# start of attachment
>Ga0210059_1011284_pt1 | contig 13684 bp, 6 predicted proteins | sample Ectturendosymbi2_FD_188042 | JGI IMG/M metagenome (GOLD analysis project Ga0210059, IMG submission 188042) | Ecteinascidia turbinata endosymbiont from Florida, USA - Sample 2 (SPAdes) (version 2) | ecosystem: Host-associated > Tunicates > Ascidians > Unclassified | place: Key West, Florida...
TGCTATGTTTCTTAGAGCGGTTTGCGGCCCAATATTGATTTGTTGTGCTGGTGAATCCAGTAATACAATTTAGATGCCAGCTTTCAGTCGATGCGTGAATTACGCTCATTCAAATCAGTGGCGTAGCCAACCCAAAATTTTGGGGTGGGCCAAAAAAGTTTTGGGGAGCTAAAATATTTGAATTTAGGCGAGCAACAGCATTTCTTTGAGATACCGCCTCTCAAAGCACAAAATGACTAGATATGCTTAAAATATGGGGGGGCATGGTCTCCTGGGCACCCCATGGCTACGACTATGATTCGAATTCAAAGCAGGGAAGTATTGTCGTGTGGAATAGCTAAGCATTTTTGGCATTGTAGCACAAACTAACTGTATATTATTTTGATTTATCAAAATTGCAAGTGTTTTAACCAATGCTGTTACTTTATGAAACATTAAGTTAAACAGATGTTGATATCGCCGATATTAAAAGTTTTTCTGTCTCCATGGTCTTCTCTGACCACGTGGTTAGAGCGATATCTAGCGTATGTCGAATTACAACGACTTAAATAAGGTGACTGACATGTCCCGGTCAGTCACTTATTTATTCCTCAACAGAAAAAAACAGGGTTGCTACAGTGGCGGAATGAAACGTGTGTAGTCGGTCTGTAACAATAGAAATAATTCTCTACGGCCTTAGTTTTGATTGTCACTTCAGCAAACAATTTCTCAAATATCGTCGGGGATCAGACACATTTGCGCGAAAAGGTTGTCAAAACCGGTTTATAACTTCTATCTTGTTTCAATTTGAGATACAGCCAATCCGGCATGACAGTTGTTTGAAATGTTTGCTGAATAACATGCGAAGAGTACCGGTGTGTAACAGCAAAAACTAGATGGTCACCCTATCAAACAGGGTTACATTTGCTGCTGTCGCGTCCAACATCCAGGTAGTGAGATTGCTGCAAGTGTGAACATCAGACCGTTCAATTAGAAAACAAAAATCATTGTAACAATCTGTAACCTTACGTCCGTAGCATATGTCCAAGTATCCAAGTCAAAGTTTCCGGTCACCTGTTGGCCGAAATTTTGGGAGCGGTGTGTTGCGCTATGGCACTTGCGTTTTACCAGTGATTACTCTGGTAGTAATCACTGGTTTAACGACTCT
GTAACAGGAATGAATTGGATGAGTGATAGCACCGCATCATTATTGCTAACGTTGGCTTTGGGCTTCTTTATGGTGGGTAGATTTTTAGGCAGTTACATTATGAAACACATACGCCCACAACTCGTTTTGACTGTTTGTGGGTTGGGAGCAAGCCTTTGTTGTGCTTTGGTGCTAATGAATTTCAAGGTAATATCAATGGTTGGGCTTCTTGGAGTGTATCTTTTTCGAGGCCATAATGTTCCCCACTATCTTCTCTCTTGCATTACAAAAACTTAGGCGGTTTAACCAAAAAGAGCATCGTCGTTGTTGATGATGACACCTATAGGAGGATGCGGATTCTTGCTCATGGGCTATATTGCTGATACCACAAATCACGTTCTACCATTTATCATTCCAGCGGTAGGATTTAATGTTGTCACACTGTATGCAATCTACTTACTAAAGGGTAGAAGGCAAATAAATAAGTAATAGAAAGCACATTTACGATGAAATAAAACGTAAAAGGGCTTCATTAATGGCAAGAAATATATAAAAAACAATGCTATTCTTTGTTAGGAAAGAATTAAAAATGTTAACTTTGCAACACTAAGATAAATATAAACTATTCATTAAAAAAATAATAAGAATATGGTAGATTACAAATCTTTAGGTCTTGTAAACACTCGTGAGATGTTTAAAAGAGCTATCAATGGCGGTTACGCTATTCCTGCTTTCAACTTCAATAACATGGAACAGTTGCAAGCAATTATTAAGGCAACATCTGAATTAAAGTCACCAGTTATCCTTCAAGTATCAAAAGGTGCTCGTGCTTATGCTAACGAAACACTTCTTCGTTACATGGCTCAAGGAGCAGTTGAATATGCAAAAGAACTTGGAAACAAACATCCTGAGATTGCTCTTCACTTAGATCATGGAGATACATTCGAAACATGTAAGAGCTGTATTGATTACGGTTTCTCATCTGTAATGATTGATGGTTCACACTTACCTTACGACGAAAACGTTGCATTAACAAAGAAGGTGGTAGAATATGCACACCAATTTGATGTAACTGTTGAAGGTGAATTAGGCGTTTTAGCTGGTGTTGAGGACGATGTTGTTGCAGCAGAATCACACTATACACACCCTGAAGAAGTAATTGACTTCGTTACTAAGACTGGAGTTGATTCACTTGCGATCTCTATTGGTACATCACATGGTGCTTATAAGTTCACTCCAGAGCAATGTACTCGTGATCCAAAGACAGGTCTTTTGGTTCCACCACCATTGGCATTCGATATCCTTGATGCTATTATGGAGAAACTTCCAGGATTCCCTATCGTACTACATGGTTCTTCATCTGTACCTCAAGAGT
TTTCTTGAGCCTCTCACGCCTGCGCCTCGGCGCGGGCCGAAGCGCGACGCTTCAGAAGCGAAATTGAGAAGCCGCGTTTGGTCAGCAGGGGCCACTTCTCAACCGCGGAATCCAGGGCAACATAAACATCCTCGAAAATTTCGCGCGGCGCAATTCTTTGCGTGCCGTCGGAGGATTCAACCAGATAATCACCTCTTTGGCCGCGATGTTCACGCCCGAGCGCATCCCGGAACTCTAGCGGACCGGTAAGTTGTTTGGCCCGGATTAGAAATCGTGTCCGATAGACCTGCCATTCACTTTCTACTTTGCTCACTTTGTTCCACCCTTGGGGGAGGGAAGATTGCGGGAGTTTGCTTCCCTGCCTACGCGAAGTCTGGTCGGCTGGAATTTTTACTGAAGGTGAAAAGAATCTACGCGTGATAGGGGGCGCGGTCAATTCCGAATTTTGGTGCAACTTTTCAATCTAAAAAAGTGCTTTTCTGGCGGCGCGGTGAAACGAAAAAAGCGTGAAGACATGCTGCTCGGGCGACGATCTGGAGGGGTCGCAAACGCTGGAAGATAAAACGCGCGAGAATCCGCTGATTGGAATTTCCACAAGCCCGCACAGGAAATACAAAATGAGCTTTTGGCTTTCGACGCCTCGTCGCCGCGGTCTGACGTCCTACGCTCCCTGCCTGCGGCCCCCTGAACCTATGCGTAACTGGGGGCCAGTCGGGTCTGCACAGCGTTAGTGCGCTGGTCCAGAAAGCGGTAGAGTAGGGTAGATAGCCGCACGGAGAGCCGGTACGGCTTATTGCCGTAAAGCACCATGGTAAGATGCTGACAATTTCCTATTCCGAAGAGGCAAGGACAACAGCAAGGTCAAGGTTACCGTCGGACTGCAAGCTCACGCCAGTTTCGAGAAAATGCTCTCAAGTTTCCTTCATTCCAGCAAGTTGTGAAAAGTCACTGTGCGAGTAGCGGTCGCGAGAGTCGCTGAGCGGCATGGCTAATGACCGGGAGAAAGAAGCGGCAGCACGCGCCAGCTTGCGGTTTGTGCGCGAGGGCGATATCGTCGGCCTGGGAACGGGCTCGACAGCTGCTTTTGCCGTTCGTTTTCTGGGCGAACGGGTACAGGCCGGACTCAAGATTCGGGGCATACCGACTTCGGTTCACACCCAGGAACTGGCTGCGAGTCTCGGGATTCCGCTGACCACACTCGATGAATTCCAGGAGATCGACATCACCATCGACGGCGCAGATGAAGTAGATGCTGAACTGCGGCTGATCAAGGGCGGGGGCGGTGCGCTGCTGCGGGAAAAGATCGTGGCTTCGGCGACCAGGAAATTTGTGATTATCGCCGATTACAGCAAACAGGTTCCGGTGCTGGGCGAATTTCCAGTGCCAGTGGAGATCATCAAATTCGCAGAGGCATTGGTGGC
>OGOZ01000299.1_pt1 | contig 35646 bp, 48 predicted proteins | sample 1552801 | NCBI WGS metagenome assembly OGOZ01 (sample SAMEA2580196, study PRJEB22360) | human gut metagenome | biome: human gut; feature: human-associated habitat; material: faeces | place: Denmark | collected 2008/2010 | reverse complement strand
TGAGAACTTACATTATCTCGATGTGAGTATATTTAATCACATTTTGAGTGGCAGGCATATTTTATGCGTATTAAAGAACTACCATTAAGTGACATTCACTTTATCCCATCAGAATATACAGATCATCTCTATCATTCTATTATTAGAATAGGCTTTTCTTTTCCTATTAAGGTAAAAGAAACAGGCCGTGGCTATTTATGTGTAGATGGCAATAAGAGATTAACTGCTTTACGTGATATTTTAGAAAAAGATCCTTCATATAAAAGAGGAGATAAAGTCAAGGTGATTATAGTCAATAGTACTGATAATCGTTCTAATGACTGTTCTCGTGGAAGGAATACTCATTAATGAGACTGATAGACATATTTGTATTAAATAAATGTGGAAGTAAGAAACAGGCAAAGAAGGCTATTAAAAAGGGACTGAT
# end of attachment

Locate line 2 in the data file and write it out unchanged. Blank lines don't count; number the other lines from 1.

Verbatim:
TGCTATGTTTCTTAGAGCGGTTTGCGGCCCAATATTGATTTGTTGTGCTGGTGAATCCAGTAATACAATTTAGATGCCAGCTTTCAGTCGATGCGTGAATTACGCTCATTCAAATCAGTGGCGTAGCCAACCCAAAATTTTGGGGTGGGCCAAAAAAGTTTTGGGGAGCTAAAATATTTGAATTTAGGCGAGCAACAGCATTTCTTTGAGATACCGCCTCTCAAAGCACAAAATGACTAGATATGCTTAAAATATGGGGGGGCATGGTCTCCTGGGCACCCCATGGCTACGACTATGATTCGAATTCAAAGCAGGGAAGTATTGTCGTGTGGAATAGCTAAGCATTTTTGGCATTGTAGCACAAACTAACTGTATATTATTTTGATTTATCAAAATTGCAAGTGTTTTAACCAATGCTGTTACTTTATGAAACATTAAGTTAAACAGATGTTGATATCGCCGATATTAAAAGTTTTTCTGTCTCCATGGTCTTCTCTGACCACGTGGTTAGAGCGATATCTAGCGTATGTCGAATTACAACGACTTAAATAAGGTGACTGACATGTCCCGGTCAGTCACTTATTTATTCCTCAACAGAAAAAAACAGGGTTGCTACAGTGGCGGAATGAAACGTGTGTAGTCGGTCTGTAACAATAGAAATAATTCTCTACGGCCTTAGTTTTGATTGTCACTTCAGCAAACAATTTCTCAAATATCGTCGGGGATCAGACACATTTGCGCGAAAAGGTTGTCAAAACCGGTTTATAACTTCTATCTTGTTTCAATTTGAGATACAGCCAATCCGGCATGACAGTTGTTTGAAATGTTTGCTGAATAACATGCGAAGAGTACCGGTGTGTAACAGCAAAAACTAGATGGTCACCCTATCAAACAGGGTTACATTTGCTGCTGTCGCGTCCAACATCCAGGTAGTGAGATTGCTGCAAGTGTGAACATCAGACCGTTCAATTAGAAAACAAAAATCATTGTAACAATCTGTAACCTTACGTCCGTAGCATATGTCCAAGTATCCAAGTCAAAGTTTCCGGTCACCTGTTGGCCGAAATTTTGGGAGCGGTGTGTTGCGCTATGGCACTTGCGTTTTACCAGTGATTACTCTGGTAGTAATCACTGGTTTAACGACTCT